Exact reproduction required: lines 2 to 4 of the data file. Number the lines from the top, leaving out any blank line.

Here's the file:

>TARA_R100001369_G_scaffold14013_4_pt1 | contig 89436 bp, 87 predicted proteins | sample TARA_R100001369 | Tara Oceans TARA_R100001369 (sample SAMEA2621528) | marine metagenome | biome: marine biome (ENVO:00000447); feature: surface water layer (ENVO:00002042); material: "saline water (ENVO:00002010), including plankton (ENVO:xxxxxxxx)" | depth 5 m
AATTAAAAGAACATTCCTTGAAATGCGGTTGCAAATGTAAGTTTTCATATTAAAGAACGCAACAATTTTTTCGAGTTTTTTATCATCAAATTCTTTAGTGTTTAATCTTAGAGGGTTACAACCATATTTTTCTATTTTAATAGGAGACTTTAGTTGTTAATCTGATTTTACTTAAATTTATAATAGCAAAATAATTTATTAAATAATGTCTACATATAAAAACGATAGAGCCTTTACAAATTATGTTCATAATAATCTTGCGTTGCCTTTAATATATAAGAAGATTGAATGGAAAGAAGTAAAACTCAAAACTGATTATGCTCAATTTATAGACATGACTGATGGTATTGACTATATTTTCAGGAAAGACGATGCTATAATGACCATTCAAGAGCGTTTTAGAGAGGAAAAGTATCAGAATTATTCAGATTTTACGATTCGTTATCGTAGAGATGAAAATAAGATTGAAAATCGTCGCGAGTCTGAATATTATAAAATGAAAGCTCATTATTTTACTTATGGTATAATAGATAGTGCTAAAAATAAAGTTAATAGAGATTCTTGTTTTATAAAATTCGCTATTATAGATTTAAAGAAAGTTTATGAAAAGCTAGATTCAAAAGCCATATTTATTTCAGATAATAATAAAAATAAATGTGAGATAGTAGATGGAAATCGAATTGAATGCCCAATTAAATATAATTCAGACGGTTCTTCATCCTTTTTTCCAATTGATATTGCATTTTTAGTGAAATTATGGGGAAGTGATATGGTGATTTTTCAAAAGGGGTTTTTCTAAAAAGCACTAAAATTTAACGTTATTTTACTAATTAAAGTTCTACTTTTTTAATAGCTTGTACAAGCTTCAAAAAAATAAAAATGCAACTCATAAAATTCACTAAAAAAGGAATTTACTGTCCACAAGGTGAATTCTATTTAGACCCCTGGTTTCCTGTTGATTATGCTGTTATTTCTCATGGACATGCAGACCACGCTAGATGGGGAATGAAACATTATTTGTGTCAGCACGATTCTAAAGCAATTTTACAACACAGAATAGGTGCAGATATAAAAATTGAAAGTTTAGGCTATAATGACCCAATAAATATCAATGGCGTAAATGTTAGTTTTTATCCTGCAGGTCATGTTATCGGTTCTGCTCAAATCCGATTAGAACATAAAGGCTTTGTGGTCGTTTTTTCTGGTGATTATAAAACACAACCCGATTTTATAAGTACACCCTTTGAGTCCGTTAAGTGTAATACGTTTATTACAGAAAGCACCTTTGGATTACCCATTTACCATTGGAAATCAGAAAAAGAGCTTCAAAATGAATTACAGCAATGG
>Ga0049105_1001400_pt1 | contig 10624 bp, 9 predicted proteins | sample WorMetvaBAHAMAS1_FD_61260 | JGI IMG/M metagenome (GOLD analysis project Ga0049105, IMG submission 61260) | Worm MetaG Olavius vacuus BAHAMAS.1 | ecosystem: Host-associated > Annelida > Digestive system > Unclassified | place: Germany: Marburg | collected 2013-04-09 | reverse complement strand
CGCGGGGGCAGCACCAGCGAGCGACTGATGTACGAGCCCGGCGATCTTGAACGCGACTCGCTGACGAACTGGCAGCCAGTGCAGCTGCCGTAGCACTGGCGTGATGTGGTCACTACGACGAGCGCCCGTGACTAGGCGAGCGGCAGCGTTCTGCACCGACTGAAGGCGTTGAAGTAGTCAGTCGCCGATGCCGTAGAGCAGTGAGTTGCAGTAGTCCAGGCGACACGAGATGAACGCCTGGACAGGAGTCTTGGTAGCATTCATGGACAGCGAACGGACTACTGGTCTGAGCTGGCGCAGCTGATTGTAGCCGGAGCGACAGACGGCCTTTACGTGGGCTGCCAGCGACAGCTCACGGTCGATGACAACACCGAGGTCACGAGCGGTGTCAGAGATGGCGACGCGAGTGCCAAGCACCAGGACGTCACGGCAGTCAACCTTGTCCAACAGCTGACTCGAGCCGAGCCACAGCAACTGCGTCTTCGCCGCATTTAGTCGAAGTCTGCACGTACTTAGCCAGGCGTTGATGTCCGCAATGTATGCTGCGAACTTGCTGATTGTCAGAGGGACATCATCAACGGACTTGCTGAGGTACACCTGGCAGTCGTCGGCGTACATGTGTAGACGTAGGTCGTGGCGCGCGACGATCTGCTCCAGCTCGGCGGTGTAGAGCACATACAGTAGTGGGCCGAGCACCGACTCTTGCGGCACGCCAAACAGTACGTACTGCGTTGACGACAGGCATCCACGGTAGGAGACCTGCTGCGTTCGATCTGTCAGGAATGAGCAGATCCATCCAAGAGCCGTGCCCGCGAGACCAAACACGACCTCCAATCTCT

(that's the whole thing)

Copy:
AATTAAAAGAACATTCCTTGAAATGCGGTTGCAAATGTAAGTTTTCATATTAAAGAACGCAACAATTTTTTCGAGTTTTTTATCATCAAATTCTTTAGTGTTTAATCTTAGAGGGTTACAACCATATTTTTCTATTTTAATAGGAGACTTTAGTTGTTAATCTGATTTTACTTAAATTTATAATAGCAAAATAATTTATTAAATAATGTCTACATATAAAAACGATAGAGCCTTTACAAATTATGTTCATAATAATCTTGCGTTGCCTTTAATATATAAGAAGATTGAATGGAAAGAAGTAAAACTCAAAACTGATTATGCTCAATTTATAGACATGACTGATGGTATTGACTATATTTTCAGGAAAGACGATGCTATAATGACCATTCAAGAGCGTTTTAGAGAGGAAAAGTATCAGAATTATTCAGATTTTACGATTCGTTATCGTAGAGATGAAAATAAGATTGAAAATCGTCGCGAGTCTGAATATTATAAAATGAAAGCTCATTATTTTACTTATGGTATAATAGATAGTGCTAAAAATAAAGTTAATAGAGATTCTTGTTTTATAAAATTCGCTATTATAGATTTAAAGAAAGTTTATGAAAAGCTAGATTCAAAAGCCATATTTATTTCAGATAATAATAAAAATAAATGTGAGATAGTAGATGGAAATCGAATTGAATGCCCAATTAAATATAATTCAGACGGTTCTTCATCCTTTTTTCCAATTGATATTGCATTTTTAGTGAAATTATGGGGAAGTGATATGGTGATTTTTCAAAAGGGGTTTTTCTAAAAAGCACTAAAATTTAACGTTATTTTACTAATTAAAGTTCTACTTTTTTAATAGCTTGTACAAGCTTCAAAAAAATAAAAATGCAACTCATAAAATTCACTAAAAAAGGAATTTACTGTCCACAAGGTGAATTCTATTTAGACCCCTGGTTTCCTGTTGATTATGCTGTTATTTCTCATGGACATGCAGACCACGCTAGATGGGGAATGAAACATTATTTGTGTCAGCACGATTCTAAAGCAATTTTACAACACAGAATAGGTGCAGATATAAAAATTGAAAGTTTAGGCTATAATGACCCAATAAATATCAATGGCGTAAATGTTAGTTTTTATCCTGCAGGTCATGTTATCGGTTCTGCTCAAATCCGATTAGAACATAAAGGCTTTGTGGTCGTTTTTTCTGGTGATTATAAAACACAACCCGATTTTATAAGTACACCCTTTGAGTCCGTTAAGTGTAATACGTTTATTACAGAAAGCACCTTTGGATTACCCATTTACCATTGGAAATCAGAAAAAGAGCTTCAAAATGAATTACAGCAATGG
>Ga0049105_1001400_pt1 | contig 10624 bp, 9 predicted proteins | sample WorMetvaBAHAMAS1_FD_61260 | JGI IMG/M metagenome (GOLD analysis project Ga0049105, IMG submission 61260) | Worm MetaG Olavius vacuus BAHAMAS.1 | ecosystem: Host-associated > Annelida > Digestive system > Unclassified | place: Germany: Marburg | collected 2013-04-09 | reverse complement strand
CGCGGGGGCAGCACCAGCGAGCGACTGATGTACGAGCCCGGCGATCTTGAACGCGACTCGCTGACGAACTGGCAGCCAGTGCAGCTGCCGTAGCACTGGCGTGATGTGGTCACTACGACGAGCGCCCGTGACTAGGCGAGCGGCAGCGTTCTGCACCGACTGAAGGCGTTGAAGTAGTCAGTCGCCGATGCCGTAGAGCAGTGAGTTGCAGTAGTCCAGGCGACACGAGATGAACGCCTGGACAGGAGTCTTGGTAGCATTCATGGACAGCGAACGGACTACTGGTCTGAGCTGGCGCAGCTGATTGTAGCCGGAGCGACAGACGGCCTTTACGTGGGCTGCCAGCGACAGCTCACGGTCGATGACAACACCGAGGTCACGAGCGGTGTCAGAGATGGCGACGCGAGTGCCAAGCACCAGGACGTCACGGCAGTCAACCTTGTCCAACAGCTGACTCGAGCCGAGCCACAGCAACTGCGTCTTCGCCGCATTTAGTCGAAGTCTGCACGTACTTAGCCAGGCGTTGATGTCCGCAATGTATGCTGCGAACTTGCTGATTGTCAGAGGGACATCATCAACGGACTTGCTGAGGTACACCTGGCAGTCGTCGGCGTACATGTGTAGACGTAGGTCGTGGCGCGCGACGATCTGCTCCAGCTCGGCGGTGTAGAGCACATACAGTAGTGGGCCGAGCACCGACTCTTGCGGCACGCCAAACAGTACGTACTGCGTTGACGACAGGCATCCACGGTAGGAGACCTGCTGCGTTCGATCTGTCAGGAATGAGCAGATCCATCCAAGAGCCGTGCCCGCGAGACCAAACACGACCTCCAATCTCT